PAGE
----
What are students taking from our math class? What do we want them to transfer from their mathematics courses to their other classes on campus? Teaching our student math skills without helping them learn to think critically hinders them from applying mathematics in their future fields of study. By using real-life applications and asking students to explain what their results mean, we can help them develop their critical thinking and communication skills. This webinar will present several questions we can ask our beginning and intermediate algebra students to assess their ability to think critically as well as how to apply the math skills they learn to multiple areas in their lives.

Teaching Developmental Math? There's an app for that!

Rochelle Beatty, TeamUP Faculty Programs Program Manager

Date: Thursday, April 5, 2012
Time: 1:00 PM Eastern, 12:00 PM Central, 11:00 AM Mountain, 10:00 AM Pacific
Who Should Attend?: Any instructor teaching developmental mathematics as part of any two or four year program

Come join us for a webinar that will explore some of the latest APPs available for Developmental Math. Whether you are new to the APP environment or are interested in knowing what APPs students might be using to promote success during their academic journey, this is definitely a session you don’t want to miss. Share your expertise with the group while learning how others are using this latest technology to engage students in Developmental Math.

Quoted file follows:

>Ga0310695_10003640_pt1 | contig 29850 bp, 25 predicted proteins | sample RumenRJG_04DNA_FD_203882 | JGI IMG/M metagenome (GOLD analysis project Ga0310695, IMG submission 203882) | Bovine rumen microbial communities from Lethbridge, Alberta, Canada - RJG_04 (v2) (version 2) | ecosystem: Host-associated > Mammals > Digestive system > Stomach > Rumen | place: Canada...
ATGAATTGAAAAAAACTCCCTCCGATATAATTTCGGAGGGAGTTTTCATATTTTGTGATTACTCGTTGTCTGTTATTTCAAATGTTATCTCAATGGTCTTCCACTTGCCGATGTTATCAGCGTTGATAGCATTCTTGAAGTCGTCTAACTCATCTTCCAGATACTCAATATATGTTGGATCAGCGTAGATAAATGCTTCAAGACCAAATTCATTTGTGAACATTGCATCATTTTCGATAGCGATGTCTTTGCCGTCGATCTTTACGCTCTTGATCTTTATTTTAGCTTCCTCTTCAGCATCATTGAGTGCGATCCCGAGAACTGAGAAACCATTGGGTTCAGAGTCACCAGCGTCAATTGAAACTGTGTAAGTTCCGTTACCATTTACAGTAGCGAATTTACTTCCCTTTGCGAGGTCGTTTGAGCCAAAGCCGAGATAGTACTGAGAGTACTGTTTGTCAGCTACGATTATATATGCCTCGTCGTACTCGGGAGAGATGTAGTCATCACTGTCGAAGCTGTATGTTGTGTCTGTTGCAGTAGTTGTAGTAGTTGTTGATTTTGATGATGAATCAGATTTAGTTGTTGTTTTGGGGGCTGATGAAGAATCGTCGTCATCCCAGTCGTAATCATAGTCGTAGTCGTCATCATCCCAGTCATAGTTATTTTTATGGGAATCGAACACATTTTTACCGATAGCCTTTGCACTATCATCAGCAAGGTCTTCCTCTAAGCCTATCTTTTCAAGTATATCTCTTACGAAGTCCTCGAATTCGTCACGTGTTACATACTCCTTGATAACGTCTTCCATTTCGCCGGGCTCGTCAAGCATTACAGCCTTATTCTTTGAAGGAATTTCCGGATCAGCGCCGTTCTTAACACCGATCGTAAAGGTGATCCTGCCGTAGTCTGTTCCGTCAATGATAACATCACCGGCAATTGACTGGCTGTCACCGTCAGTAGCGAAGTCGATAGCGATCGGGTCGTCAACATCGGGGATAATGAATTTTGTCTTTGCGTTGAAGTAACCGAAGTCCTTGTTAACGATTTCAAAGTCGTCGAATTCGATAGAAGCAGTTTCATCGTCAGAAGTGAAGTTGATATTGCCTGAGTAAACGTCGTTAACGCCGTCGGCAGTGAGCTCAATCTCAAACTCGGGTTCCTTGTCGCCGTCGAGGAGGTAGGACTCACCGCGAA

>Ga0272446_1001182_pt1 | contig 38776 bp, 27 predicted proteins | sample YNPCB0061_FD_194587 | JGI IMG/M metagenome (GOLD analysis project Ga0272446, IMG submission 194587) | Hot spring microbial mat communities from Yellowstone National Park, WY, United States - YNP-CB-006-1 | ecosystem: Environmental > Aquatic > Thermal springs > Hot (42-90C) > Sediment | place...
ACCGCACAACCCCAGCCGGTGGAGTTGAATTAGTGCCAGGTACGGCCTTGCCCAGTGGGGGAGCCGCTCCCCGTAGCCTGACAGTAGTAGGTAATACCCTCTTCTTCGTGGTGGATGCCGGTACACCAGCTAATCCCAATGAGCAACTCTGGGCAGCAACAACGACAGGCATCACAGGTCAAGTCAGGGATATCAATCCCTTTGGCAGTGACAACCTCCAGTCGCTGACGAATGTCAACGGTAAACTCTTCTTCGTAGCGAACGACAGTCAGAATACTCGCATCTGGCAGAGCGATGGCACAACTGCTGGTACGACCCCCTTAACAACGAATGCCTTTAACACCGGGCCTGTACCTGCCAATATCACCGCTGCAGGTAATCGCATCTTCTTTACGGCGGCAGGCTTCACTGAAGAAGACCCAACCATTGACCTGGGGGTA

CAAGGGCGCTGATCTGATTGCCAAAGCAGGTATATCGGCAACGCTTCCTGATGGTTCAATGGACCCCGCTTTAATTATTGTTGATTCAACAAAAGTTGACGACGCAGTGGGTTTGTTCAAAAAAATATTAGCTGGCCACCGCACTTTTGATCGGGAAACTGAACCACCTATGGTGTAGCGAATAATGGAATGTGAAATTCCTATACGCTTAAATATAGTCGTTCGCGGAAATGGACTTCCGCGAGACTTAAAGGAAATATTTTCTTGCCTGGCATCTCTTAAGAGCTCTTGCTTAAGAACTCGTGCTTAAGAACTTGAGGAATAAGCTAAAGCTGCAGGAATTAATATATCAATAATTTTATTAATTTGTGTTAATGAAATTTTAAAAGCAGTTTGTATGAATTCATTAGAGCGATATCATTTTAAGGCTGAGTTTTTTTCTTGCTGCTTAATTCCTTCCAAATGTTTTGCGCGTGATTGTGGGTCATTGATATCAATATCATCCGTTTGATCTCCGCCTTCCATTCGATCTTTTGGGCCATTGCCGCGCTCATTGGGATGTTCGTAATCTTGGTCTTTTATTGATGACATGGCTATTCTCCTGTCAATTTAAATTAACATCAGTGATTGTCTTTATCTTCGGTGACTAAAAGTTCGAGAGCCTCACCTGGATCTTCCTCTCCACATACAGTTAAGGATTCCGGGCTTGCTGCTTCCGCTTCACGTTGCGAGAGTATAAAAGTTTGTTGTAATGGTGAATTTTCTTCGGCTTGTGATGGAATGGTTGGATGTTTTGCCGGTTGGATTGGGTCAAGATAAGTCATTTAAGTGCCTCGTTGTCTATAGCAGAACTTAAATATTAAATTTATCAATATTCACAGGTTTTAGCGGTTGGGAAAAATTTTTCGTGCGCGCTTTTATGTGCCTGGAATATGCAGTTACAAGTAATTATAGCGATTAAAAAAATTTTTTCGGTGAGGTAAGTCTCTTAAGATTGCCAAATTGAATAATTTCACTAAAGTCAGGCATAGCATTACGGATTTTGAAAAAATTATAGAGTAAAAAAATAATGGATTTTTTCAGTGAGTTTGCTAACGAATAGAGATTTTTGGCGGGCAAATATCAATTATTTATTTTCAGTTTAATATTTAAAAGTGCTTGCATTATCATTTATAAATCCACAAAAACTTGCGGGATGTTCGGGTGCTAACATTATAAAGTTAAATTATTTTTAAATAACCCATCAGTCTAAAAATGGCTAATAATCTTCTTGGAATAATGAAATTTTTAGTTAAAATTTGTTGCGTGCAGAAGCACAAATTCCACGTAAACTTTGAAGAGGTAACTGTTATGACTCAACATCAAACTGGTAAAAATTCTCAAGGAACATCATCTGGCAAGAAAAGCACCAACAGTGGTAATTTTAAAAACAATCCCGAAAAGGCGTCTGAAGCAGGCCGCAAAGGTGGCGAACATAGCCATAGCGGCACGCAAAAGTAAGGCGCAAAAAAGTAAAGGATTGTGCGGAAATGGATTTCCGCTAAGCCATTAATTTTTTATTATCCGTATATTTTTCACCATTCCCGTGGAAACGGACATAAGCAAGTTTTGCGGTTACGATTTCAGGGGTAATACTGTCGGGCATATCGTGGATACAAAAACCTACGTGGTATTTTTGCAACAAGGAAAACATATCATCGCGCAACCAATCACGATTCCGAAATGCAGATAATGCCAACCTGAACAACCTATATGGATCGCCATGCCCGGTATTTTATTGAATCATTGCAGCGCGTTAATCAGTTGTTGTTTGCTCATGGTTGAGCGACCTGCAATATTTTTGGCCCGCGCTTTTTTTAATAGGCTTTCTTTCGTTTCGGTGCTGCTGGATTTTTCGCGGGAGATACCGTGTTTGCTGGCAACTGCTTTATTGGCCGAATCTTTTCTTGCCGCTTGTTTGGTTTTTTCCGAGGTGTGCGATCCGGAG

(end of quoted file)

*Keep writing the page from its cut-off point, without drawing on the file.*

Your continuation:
Being There: Creating Presence in the Online Developmental Mathematics Classroom

Rochelle Beatty, TeamUP Faculty Programs Program Manager
Damon Givehand, TeamUP Faculty Programs Consultant

Date: Thursday, April 19, 2012
Time: 4:00 PM Eastern, 3:00 PM Central, 2:00 PM Mountain, 1:00 PM Pacific
Date: Friday, April 20, 2012
Time: 1:00 PM Eastern, 12:00 PM Central, 11:00 AM Mountain, 10:00 AM Pacific
Who Should Attend?: Developmental Math Instructors

Consider the student who struggles with math basics, but whose best available option is online learning. The implications here are significant. Without the familiar face-to-face interaction, online education can be a daunting transition for any student. This webinar aims to address various aspects of teaching mathematics online. The focus will be on enhancing the instructor's presence as a means for increased student achievement; reviewing key elements of course content; creating authentic teacher and student connections; establishing effective grading and homework practices; and sharing tips for student success.